The animal-rights group that used an image of New York Mayor Rudy Giuliani in a Got Milk? ad campaign parody has apologized to the politician in addition to pulling the spots.
People for the Ethical Treatment of Animals issued the apology Sept. 1, stating that the target of the advertisements wasn't the mayor but the dairy industry.
The group had previously placed two mock Got Milk? ads in Wisconsin showing the mayor with a milk mustache and the query, "Got Prostate Cancer?" with text indicating that studies have shown a link between the disease and dairy consumption. (See related article).
Giuliani, who has been diagnosed with prostate cancer, criticized PETA and had threatened to sue the group.
"The ad was designed as an attack on milk, specifically on the plight of veal calves, their ‘dairy cow' mothers, and the ill-health effects of drinking milk," PETA leaders said. "The ad honestly wasn't an attack on the mayor, but a lot of people took it that way.
"Our goal was to get people to stop lamenting and start preventing, not to think: ‘If the mayor can get prostate cancer, there's no hope for me,' but to think, ‘Perhaps there are ways I might avoid this disease,' " the group said.
In a letter to Guiliani, PETA President Ingrid Newkirk states that "we hope you will accept our apology for any distress that PETA's recent billboard campaign may have caused you."
Newkirk also states that PETA won't sue the companies that took down the ad in an apparent violation of the organization's contracts with those parties. PETA had previously threatened to file suit against a Wisconsin ad company for taking the ads off billboards without the group's permission.
National Dairy Council and National Fluid Milk Processor leaders have labeled the ad "completely tasteless and insensitive."
Earlier this week, PETA spokesman Bruce Friedrich said the ads would be removed because the organization failed to gain the mayor's permission to utilize his image.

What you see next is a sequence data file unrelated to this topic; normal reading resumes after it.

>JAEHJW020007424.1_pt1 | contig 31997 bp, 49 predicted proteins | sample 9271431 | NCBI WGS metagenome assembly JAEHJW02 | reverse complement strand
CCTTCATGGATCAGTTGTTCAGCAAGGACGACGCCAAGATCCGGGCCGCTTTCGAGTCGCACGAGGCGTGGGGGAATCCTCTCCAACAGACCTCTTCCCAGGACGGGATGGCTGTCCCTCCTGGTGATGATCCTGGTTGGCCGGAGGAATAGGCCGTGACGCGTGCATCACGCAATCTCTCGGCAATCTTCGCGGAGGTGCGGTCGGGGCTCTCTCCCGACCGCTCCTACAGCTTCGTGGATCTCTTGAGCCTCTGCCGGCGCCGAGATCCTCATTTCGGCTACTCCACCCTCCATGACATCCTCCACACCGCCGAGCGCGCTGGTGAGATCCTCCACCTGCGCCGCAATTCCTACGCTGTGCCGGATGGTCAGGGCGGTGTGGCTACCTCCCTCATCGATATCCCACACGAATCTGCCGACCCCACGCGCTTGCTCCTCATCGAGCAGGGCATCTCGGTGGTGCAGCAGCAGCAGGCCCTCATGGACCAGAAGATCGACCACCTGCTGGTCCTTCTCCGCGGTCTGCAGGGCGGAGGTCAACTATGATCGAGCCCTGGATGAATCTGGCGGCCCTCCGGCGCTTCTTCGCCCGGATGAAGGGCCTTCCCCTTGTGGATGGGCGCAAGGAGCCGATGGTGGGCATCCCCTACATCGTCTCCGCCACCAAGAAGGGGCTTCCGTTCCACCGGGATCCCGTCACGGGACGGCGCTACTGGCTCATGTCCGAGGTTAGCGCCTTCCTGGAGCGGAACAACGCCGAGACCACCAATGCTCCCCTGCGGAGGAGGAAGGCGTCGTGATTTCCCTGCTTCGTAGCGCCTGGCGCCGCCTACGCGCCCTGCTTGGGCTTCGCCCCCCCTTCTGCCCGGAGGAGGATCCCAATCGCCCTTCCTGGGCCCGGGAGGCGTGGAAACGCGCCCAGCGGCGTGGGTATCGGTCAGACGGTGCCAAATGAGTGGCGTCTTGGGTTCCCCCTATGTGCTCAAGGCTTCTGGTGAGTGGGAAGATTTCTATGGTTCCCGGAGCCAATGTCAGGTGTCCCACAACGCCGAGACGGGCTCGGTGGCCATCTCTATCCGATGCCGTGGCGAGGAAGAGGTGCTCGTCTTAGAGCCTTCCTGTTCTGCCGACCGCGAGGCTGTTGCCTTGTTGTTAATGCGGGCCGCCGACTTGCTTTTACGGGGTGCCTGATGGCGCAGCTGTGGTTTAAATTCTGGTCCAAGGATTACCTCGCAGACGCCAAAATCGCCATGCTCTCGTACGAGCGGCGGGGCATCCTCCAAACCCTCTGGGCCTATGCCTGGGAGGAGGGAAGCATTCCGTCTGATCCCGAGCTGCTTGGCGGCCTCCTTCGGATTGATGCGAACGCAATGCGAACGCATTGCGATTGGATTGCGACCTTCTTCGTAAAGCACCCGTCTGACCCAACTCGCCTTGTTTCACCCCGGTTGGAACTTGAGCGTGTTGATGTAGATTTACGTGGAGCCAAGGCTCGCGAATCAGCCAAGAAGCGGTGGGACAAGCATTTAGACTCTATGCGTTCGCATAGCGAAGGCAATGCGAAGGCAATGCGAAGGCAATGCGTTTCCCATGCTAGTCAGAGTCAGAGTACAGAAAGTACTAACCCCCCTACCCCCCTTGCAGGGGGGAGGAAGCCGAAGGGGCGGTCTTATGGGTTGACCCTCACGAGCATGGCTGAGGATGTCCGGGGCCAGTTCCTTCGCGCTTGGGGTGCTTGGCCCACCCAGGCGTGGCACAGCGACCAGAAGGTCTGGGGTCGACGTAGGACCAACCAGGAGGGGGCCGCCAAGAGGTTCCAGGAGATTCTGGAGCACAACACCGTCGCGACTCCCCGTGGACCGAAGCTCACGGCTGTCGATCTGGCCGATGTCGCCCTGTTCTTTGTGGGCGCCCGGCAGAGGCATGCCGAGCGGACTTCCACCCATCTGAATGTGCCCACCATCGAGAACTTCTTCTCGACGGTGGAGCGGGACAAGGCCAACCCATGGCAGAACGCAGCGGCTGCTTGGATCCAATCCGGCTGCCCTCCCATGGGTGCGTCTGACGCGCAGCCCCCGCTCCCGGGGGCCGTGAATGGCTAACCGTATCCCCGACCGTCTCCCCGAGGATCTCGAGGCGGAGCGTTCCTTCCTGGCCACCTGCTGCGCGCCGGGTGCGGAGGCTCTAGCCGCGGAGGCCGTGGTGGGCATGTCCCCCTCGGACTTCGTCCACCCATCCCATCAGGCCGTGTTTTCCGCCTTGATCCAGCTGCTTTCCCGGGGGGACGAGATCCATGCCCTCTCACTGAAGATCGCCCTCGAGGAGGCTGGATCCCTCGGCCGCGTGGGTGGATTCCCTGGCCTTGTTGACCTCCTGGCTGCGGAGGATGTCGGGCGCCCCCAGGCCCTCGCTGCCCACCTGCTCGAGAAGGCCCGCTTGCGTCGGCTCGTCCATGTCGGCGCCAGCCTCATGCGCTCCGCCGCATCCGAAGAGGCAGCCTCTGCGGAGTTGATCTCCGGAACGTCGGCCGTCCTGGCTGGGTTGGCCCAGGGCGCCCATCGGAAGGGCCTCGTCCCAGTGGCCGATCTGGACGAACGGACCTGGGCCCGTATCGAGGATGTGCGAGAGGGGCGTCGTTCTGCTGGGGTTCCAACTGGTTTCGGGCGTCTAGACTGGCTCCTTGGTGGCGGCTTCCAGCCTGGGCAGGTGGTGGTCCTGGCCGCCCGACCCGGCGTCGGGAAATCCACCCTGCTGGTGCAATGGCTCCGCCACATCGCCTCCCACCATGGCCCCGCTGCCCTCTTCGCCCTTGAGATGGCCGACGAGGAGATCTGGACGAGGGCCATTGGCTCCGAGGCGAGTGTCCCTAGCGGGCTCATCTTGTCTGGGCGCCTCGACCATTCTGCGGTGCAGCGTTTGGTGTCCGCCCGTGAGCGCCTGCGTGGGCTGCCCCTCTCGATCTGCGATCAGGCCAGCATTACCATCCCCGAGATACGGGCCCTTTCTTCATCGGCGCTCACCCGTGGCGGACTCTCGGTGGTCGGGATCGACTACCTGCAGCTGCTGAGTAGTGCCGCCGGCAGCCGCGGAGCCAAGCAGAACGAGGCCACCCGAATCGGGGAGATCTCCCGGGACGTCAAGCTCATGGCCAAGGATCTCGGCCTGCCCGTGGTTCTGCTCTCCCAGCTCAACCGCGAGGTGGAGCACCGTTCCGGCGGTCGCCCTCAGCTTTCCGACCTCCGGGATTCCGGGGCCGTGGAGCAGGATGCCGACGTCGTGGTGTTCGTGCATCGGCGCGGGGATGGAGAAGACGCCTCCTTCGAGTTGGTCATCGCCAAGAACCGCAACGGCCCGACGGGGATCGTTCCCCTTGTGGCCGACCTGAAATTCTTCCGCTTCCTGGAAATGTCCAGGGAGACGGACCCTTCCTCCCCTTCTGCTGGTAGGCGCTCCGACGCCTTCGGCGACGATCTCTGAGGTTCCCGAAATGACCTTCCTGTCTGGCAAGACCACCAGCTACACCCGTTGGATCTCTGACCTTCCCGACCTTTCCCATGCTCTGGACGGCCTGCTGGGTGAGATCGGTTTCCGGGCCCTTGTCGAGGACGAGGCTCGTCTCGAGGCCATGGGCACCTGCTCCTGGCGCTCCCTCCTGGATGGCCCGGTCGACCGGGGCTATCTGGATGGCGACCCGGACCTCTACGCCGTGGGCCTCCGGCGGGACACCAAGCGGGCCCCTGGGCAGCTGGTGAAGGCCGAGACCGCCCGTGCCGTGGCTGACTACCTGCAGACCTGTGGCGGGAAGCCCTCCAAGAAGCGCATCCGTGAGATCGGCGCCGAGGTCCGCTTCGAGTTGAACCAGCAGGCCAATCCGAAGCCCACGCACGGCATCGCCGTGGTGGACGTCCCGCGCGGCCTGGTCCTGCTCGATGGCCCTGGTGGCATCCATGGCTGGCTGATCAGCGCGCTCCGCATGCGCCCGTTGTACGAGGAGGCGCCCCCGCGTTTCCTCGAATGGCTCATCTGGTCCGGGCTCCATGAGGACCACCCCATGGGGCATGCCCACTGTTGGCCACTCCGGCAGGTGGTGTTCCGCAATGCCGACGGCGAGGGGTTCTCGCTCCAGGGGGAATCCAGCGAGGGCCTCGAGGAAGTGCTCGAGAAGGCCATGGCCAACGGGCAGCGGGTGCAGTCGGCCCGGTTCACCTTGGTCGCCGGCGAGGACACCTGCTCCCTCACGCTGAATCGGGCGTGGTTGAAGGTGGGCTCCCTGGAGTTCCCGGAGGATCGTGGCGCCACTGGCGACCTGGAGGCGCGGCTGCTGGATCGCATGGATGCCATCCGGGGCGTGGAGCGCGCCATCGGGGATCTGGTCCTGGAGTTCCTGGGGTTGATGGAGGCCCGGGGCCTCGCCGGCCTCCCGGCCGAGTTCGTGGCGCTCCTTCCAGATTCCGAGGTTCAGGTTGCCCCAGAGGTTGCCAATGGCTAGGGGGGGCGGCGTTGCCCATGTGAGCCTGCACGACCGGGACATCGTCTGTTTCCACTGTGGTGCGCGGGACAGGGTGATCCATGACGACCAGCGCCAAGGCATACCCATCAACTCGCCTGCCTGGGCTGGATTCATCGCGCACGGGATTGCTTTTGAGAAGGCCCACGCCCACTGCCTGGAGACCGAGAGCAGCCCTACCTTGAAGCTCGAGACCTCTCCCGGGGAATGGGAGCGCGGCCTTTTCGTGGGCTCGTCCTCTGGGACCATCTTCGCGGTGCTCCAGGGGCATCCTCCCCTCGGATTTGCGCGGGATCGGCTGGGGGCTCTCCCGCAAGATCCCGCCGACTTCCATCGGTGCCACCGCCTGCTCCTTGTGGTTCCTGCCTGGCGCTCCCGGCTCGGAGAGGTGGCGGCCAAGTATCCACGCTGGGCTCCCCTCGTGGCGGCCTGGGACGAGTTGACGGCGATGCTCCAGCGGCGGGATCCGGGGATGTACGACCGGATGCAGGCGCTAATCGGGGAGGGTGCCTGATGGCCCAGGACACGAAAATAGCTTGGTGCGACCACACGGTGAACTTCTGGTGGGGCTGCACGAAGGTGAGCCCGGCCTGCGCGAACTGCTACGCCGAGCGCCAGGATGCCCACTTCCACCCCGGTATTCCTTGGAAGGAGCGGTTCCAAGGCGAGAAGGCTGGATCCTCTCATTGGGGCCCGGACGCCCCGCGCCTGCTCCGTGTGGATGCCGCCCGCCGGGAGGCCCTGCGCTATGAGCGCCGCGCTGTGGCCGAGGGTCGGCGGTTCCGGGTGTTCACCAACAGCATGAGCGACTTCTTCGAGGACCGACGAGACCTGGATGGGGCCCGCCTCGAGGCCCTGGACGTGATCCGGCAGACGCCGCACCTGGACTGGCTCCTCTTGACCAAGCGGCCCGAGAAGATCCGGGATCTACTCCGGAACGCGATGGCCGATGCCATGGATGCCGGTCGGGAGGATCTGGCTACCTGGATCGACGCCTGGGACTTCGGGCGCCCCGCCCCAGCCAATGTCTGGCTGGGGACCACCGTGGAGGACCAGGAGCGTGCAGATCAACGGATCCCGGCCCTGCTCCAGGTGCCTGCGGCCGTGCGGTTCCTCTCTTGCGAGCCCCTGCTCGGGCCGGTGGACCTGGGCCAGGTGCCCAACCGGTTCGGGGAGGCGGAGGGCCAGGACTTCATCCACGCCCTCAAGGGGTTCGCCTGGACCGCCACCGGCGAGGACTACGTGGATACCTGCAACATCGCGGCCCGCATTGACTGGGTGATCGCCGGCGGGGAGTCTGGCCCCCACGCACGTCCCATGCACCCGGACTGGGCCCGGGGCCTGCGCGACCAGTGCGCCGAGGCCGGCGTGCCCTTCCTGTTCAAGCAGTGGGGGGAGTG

In early June, a study by a team of British researchers concluded that entirely avoiding consuming dairy products as well as meat might decrease men's risk of contracting prostate cancer. Scientists from the Imperial Cancer Research Fund, which conducted the research, did recommend, however, that additional research be conducted into the apparent connection. (See related article).
In April, a U.S. study was released indicating that men consuming dairy-rich diets might face increased risk of suffering prostate cancer.
The research, presented at the American Assn. for Cancer Research's annual meeting, indicates that a "moderate elevation" in prostate cancer risk is linked to ingesting "higher intakes" of dairy products and dairy calcium.
In addition, males drinking more than six glasses of milk weekly experienced lower levels of the "potentially protective" form of vitamin D vs. men drinking less than two glass a week.
Again, scientists were cautious about claiming a direct, unquestionable link, stating that more research is needed to confirm the findings. (See related article).
PETA cites the results of the Physicians' Health Study in asserting a link between dairy consumption and prostate cancer. The study of 20,885 physicians determined that men consuming a minimum of 2.5 servings of dairy foods daily were roughly 30% more likely to develop the disease vs. men whose average daily dairy consumption was less than half a serving.
But NDC and NFMP leaders argued that those test results aren't conclusive.
"(The study), which PETA uses as the backbone for its allegations about milk and prostate cancer, is a very preliminary ‘observational' study, which does not show a cause-and-effect relationship," the groups' leaders said. "The authors specifically caution within the text of the study that men should not eat less dairy or drink less milk. In fact, the authors clearly state that more research is needed to confirm their findings."
Edited by Gerry Clark